Utilities will be skeptical about investing in allowances as long as they bare the brunt of the risks, while ratepayers reap the benefits. One solution would be to set a bottom line price allowances to be traded. If one receives less than this bottom line they will get the difference up to that amount.[EN33]  This price could also be incorporated into the EPA's auction as the selling price of an allowance. The desired bottom line price would be the market-clearing price [EN34], the price at which the demand curve and supply curve for allowances intersect.[EN35]

    Because the utilities are expected to choose how to abate based on cost, it is important to know how much it will cost to buy an allowance. The report identified some factors that could or did influence the decision of whether to reduce emissions through trading or other means by changing the values of the tradable allowances. These factors were: the EPA's auctioning practice, the uncertainty of future and state regulations, and the fluctuations of other abatement costs.

Auctioning of Extra Allowances

    Under the AR-ETS, the EPA was given 3.5 million extra allowances to sell at auction. These allowances can be sold to utilities, brokers, private citizens, and environmental groups. Because the EPA does not set a minimum bid, the allowances sold by them at the auctions generally go for a lower price than those traded between the utilities.[EN36] The uncertainty of how much an allowance was worth was affected by the varying prices that could be obtained at these auctions.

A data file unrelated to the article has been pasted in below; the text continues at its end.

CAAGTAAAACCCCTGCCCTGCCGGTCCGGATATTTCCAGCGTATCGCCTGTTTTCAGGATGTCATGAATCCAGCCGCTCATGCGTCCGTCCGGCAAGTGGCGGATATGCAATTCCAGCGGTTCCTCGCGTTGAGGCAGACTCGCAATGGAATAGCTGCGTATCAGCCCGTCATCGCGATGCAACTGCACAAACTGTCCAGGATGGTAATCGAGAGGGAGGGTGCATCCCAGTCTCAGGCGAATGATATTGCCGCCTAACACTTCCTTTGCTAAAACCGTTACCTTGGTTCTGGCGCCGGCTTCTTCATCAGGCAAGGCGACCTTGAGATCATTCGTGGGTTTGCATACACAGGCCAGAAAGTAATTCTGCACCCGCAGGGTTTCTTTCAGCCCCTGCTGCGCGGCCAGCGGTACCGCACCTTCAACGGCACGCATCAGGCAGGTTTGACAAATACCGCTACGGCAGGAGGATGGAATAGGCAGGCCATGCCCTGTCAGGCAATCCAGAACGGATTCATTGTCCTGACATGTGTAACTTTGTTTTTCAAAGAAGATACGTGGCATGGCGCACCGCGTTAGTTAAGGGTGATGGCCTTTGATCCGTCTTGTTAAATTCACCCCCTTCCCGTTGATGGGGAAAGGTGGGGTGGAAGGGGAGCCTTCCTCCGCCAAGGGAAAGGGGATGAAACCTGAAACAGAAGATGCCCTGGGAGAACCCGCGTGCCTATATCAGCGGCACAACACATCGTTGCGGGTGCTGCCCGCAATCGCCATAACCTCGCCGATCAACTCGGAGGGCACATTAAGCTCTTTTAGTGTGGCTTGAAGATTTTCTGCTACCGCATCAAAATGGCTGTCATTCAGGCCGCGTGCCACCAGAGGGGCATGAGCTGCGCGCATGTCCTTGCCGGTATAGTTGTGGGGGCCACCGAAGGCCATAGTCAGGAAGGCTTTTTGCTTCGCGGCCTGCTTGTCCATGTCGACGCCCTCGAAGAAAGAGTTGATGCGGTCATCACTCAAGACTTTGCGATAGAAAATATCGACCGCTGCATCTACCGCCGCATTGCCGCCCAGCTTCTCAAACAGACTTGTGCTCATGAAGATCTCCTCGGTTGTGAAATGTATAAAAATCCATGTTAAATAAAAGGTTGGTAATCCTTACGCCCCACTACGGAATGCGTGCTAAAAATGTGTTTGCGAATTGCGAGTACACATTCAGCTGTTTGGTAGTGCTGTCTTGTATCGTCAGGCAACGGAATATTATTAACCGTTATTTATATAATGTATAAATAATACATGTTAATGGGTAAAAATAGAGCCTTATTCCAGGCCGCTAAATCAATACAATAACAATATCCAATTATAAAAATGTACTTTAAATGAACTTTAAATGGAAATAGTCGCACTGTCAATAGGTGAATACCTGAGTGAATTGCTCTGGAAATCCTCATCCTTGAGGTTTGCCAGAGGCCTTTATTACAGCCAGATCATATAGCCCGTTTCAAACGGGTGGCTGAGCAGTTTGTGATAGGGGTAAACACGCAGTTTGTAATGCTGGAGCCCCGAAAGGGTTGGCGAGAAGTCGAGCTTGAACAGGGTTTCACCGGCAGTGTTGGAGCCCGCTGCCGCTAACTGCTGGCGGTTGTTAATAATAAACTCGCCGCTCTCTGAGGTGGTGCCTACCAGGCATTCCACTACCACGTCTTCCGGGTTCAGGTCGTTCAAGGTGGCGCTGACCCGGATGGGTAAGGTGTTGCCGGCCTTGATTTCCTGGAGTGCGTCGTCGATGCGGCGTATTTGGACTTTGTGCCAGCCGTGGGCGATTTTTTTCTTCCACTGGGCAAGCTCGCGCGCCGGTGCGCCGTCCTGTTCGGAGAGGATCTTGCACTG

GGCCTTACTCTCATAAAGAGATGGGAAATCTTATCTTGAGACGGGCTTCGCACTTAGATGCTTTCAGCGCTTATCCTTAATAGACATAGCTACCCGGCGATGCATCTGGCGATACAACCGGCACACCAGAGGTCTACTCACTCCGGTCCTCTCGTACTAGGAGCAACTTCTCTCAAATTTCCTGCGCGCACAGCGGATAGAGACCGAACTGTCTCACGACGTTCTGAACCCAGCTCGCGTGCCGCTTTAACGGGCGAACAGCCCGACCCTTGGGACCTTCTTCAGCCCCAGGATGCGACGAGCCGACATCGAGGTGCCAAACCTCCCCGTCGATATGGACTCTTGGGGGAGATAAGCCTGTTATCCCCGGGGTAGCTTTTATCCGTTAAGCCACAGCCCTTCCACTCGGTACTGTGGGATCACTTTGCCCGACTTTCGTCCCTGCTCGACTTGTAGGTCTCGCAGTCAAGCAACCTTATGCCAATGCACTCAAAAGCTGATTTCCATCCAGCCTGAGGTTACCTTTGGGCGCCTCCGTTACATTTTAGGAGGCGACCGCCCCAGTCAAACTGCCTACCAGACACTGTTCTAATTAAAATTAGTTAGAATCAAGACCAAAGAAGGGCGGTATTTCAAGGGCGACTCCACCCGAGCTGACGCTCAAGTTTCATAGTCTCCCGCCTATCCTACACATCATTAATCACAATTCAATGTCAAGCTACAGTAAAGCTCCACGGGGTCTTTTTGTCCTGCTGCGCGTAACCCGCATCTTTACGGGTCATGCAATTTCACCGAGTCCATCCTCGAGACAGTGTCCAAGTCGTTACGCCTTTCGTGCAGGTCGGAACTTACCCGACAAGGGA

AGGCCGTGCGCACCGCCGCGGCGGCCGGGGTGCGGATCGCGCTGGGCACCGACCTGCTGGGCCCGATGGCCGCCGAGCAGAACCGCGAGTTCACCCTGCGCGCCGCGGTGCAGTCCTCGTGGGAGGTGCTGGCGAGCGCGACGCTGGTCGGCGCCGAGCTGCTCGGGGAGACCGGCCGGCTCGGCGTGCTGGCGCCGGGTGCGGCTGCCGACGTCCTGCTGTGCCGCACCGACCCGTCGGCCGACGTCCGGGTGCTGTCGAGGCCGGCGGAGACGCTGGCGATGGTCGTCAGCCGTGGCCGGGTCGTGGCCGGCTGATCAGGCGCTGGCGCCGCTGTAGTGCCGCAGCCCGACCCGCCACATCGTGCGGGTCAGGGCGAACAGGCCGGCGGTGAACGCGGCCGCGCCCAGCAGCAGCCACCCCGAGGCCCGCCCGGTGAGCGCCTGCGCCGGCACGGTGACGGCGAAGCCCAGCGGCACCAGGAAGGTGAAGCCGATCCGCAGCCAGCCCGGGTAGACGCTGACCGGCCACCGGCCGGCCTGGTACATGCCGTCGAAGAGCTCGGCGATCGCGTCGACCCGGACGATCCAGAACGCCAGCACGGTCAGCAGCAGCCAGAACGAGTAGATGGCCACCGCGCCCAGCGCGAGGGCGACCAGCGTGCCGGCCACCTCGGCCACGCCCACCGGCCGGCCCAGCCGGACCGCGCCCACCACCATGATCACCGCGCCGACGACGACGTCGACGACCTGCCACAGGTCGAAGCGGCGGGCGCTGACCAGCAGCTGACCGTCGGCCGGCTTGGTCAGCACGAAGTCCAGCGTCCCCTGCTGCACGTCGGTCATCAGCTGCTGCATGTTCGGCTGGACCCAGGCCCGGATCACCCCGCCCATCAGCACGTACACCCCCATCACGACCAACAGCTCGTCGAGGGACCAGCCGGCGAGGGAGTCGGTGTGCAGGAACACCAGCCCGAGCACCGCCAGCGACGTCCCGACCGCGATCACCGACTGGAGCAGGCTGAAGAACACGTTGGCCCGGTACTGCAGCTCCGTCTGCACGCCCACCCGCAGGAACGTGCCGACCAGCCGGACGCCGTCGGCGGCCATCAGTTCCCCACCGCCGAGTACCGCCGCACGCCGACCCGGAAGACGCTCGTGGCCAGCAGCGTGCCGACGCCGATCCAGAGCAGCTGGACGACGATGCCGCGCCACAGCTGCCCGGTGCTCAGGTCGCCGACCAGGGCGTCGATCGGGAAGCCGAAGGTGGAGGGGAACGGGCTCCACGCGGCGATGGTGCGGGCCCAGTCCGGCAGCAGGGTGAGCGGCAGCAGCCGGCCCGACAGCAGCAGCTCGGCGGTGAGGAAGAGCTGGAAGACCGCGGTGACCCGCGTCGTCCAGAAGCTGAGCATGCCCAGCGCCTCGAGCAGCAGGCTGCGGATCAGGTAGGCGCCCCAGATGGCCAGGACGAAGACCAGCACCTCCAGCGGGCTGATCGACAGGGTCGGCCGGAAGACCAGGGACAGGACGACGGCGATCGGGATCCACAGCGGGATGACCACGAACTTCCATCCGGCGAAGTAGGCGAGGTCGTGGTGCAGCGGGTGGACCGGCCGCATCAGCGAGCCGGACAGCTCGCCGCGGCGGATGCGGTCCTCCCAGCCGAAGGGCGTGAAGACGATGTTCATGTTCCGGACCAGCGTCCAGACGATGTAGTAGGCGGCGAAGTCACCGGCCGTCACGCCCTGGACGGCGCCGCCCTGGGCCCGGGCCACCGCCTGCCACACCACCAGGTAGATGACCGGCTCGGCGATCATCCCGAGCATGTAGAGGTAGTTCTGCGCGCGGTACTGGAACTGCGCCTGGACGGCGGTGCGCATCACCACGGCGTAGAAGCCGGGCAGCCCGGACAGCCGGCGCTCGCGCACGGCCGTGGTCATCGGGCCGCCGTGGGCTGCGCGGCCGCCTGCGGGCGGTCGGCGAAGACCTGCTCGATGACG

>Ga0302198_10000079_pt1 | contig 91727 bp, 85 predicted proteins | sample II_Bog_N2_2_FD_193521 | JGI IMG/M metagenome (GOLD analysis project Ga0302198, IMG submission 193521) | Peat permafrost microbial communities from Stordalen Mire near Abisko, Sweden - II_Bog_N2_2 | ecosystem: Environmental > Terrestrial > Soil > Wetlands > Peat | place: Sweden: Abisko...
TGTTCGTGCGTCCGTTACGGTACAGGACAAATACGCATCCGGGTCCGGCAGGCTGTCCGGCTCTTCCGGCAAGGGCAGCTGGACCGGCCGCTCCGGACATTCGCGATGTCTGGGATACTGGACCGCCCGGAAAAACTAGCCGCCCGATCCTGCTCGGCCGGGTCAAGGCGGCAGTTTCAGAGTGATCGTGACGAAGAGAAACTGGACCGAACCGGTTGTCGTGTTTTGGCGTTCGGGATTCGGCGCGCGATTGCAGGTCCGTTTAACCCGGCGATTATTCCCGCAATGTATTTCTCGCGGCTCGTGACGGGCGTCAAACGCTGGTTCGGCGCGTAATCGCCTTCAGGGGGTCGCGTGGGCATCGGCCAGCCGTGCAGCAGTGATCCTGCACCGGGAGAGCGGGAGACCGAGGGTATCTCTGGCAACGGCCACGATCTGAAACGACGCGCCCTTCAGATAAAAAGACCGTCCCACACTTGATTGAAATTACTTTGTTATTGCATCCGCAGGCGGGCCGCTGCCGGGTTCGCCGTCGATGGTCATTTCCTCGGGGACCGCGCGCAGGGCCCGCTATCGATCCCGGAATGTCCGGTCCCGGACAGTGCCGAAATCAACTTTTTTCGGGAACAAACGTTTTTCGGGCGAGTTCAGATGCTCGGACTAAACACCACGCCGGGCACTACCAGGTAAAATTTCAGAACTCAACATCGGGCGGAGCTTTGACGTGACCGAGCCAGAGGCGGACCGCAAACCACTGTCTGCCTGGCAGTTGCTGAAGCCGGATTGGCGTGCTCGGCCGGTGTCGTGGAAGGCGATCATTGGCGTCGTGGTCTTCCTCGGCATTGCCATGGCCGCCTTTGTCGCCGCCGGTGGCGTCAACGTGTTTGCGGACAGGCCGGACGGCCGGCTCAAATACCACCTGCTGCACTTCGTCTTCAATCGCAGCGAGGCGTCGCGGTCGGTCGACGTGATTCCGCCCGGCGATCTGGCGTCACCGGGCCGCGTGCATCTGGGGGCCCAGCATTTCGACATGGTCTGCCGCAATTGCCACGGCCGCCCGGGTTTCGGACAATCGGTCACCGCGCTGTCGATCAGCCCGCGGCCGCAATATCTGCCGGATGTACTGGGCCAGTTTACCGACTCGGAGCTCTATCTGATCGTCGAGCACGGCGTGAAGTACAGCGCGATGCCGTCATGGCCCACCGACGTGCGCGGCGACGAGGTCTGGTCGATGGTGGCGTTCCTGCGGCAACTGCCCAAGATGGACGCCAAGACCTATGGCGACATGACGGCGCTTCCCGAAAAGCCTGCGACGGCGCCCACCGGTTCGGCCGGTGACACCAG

Future Regulations

    Due to uncertainty of what substances will be regulated in the future, utilities will try to choose an emission reduction scheme that they feel will best match future environmental regulations. In some cases, one type of abatement will cause an increase in another type of emission.

State regulations

    Of course, as with most types of federal regulation, the states tried to protect their interests by passing new laws. Many states passed laws that protected there coal mining operations by giving incentives to utilities that used coal. This might encourage utilities to forego trading allowances, even though, that might be the most cost-effective manner of getting reductions. Fortunately, the federal courts have ruled that these types of laws interfere with interstate commerce.[EN37]

Fluctuating Abatement costs

    The cost of coal was expected to be $40 a ton a year in 1995, but it was at around $25 a ton in Dec. of '94. This is due in part because the demand for low-sulfur coal has increased to meet the emissions limits. Because of a larger market more low-sulfur coal is being extracted and the western coal is now competing with eastern coal.[EN38]

    The switch to low-sulfur coal has also affected the scrubber market. Scrubbers work by spraying calcium sorbents which reacts with and captures SO2 before it is emitted into the air.  Because of less demand for their product, scrubber manufacturers have to make their products more appealing. They have made cost reducing innovations, used anticorrosive materials, and found ways to recycle the wastes into marketable products. They have also made the scrubbers more efficient, which increases compliance, reduces costs, and allows for trading of more allowances. One company has made a kind of leasing agreement, in which they operate and maintain the scrubbers at a price per ton of SO2 removed.[EN39] I guess that goes to show that necessity truly is the mother of invention.